You may march the country roads in maiden meditation, fancy free, by field and farm, for no dog will plunge out at you from unsuspected gate, with breath-taking surprise of ferocious bark, notwithstanding it is a Christian land and a civilized. We saw upwards of a million cats in Bermuda, but the people very abstemious in the matter of dogs. Two or three nights we prowled the country far and wide, and never once were accosted by a dog. It is a great privilege to visit such a land. The cats were no offense when properly distributed, but when piled they obstructed travel.
As we entered the edge of the town that Sunday afternoon, we stopped at a cottage to get a drink of water. The proprietor, a middle-aged man with a good face, asked us to sit down and rest. His dame brought us chairs, and we grouped ourselves in the shade of the trees by the door. Mr. Smith—that was not his name, but it will answer—questioned us about ourselves and our country, and we answered him truthfully, as a general thing, and questioned him in return. It was all very simple and pleasant and sociable. Rural, too; for there was a pig and a small donkey and a hen anchored out, close at hand, by cords to their legs, on a spot that purported to be grassy. Presently, a woman passed along, and although she coldly said nothing she changed the drift of our talk. Said Smith:—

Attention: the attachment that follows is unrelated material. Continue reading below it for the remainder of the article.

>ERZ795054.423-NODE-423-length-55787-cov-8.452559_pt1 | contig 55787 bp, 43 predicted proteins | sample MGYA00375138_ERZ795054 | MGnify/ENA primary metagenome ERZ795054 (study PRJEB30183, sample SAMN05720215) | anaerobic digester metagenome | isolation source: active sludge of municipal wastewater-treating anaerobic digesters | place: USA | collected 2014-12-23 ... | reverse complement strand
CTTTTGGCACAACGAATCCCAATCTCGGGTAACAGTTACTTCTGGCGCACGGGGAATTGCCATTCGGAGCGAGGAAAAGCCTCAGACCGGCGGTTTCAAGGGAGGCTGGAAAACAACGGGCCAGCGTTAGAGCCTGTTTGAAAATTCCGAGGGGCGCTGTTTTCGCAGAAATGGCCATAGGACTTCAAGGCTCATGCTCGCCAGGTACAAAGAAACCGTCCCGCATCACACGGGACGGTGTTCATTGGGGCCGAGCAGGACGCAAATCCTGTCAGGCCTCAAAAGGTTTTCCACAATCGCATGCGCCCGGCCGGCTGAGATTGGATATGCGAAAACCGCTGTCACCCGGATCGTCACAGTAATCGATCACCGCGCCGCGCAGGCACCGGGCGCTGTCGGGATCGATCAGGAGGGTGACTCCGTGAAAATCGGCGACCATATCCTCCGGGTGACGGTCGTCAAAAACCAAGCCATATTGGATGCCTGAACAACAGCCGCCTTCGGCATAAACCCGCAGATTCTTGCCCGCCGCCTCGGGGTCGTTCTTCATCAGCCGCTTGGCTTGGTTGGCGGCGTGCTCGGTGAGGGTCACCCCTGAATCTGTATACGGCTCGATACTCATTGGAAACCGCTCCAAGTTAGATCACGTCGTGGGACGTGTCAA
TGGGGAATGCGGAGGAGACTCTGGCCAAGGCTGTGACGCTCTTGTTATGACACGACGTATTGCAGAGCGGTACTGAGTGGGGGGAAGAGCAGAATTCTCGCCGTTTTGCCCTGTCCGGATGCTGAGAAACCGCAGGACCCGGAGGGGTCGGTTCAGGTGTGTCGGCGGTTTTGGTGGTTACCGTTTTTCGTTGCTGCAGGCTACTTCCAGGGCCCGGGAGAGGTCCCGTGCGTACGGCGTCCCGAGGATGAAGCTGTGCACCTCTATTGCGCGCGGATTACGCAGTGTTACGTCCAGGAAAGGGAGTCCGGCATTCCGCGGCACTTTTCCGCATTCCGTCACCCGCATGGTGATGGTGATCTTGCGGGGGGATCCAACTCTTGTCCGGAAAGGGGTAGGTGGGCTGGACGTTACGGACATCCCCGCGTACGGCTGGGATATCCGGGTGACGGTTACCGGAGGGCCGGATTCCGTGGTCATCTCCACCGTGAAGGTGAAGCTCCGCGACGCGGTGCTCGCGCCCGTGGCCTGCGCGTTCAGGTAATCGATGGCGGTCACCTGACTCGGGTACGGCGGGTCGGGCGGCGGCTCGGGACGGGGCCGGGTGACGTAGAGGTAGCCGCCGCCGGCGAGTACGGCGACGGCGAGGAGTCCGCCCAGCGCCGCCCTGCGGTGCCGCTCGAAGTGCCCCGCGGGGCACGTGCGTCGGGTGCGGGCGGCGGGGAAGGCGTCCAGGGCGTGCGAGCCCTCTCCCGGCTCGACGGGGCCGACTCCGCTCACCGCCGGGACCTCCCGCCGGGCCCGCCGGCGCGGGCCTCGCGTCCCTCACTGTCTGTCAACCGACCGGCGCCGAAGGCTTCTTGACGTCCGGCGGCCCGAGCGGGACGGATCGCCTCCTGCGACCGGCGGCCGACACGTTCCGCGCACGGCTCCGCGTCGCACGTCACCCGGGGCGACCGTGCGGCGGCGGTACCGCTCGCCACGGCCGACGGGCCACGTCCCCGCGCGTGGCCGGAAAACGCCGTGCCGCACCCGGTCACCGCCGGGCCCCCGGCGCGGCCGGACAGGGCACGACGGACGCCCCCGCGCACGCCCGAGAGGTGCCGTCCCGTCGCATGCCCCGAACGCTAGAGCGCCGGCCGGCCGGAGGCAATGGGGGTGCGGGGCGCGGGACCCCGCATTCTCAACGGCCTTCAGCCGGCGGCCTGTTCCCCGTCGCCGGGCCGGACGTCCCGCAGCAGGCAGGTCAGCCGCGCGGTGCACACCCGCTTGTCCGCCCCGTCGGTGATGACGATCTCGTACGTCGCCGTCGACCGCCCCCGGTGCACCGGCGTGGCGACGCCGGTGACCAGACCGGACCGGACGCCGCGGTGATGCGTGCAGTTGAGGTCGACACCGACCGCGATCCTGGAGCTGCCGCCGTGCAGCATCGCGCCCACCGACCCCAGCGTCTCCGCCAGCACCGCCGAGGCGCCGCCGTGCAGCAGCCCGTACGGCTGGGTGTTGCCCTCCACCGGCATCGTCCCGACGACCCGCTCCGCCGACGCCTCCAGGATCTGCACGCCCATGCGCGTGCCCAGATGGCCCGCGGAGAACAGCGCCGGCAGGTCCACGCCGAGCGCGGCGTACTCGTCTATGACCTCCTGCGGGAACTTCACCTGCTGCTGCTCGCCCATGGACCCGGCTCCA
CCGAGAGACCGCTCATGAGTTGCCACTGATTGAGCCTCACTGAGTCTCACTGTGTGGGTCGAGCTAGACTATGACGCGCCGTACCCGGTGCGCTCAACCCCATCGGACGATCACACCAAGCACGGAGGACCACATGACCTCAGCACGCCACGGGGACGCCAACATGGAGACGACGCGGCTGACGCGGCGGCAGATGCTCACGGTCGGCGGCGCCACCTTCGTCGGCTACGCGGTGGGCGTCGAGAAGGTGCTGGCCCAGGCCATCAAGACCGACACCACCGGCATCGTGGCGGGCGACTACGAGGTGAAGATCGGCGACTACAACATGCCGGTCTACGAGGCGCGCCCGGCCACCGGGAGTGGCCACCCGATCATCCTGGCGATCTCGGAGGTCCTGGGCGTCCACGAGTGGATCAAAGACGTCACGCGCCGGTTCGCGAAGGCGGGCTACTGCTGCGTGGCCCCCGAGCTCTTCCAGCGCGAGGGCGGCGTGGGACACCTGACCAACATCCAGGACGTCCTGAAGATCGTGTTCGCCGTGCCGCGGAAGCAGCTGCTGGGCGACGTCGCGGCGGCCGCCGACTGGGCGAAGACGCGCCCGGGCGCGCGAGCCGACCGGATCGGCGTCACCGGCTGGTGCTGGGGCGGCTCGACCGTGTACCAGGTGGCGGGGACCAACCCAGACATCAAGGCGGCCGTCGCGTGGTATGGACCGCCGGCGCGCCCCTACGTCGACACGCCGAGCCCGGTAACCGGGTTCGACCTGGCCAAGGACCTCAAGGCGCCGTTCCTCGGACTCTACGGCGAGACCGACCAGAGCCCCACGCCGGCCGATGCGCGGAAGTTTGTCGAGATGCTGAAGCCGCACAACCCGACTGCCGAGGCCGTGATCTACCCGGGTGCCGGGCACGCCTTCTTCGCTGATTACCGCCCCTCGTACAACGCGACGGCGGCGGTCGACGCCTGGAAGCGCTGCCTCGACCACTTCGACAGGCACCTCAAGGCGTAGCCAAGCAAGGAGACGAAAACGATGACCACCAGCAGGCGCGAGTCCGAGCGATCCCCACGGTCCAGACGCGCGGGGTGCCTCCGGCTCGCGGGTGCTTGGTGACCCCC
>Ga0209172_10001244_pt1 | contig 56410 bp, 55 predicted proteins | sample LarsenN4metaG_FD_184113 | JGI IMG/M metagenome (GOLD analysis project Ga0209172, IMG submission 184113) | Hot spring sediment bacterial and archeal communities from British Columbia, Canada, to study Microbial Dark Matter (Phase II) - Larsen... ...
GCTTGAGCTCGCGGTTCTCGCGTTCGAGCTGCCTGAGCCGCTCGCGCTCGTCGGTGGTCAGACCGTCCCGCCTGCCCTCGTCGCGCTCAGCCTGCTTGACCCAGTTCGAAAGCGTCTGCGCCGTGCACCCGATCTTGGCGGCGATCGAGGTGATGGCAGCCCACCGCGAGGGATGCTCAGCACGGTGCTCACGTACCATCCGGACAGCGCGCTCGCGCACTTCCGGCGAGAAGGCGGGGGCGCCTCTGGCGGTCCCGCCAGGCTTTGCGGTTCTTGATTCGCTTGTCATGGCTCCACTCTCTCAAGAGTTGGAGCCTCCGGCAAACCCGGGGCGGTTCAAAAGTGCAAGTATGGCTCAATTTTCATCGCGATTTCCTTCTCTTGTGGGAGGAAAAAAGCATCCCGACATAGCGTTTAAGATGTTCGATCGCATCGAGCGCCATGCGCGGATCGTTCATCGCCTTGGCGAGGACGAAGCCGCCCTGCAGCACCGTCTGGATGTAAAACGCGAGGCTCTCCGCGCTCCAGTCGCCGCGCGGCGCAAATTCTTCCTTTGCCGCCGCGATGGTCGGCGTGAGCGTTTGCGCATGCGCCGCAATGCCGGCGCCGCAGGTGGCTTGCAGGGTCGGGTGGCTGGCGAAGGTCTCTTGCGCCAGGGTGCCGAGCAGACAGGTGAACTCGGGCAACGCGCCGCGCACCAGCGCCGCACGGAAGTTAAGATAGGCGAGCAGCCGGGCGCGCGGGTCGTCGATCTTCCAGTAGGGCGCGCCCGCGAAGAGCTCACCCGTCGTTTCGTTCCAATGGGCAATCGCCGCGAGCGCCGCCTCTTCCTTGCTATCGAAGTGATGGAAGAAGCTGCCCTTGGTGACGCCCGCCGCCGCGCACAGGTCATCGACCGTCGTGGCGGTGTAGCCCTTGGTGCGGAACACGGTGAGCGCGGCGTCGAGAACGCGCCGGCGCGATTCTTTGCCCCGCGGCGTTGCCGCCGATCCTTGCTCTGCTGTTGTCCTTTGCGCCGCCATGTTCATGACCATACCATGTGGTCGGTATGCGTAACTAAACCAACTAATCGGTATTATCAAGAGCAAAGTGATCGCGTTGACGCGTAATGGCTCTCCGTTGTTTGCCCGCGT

She did n’t look this way, you noticed ? Well, she is our next neighbor on one side, and there ’s another family that ’s our next neighbors on the other side; but there ’s a general coolness all around now, and we don’t speak. Yet these three families, one generation and another, have lived here and been as friendly as weavers for a hundred and fifty years, till about a year ago.“
“Why, what calamity could been powerful enough to break up so old a friendship?”
“Well, it was too bad, but it could n’t be helped. It happened like this: About a year or more ago, the rats got to pestering my place a good deal, and I set up a steel-trap in the back yard. Both of these neighbors run considerable to cats, and so I warned them about the trap, because their cats were sociable around here nights, and might get into trouble without my intending it. Well, they shut up their cats for a while, but you know how it is with people; they got careless, and sure enough one night the trap took Mrs. Jones’s principal tomcat into camp, and finished him up. In the morning. Mrs. Jones comes here with the corpse in her arms, and cries and takes on the same as if it was a child. It was a cat by the name of Yelverton,—Hector G. Yelverton,—a troublesome old rip, with no more principle than an Injun, though you could n’t make her believe it. I said all a man could to comfort her, but no, nothing would do but I must pay for him. Finally, I said I warn’t investing in cats now as much as I was, and with that she walked off in a huff, carrying the remains with her. That closed our intercourse with the Joneses. Mrs. Jones joined another church and took her tribe with her. She said she would not hold fellowship with assassins. Well, by and by comes Mrs. Brown’s turn,—she that went by here a minute ago. She had a disgraceful old yellow cat that she thought as much of as if he was twins, and one night he tried that trap on his neck, and it fitted him so, and was so sort of satisfactory, that he laid down and curled up and stayed with it. Such was the end of Sir John Baldwin.“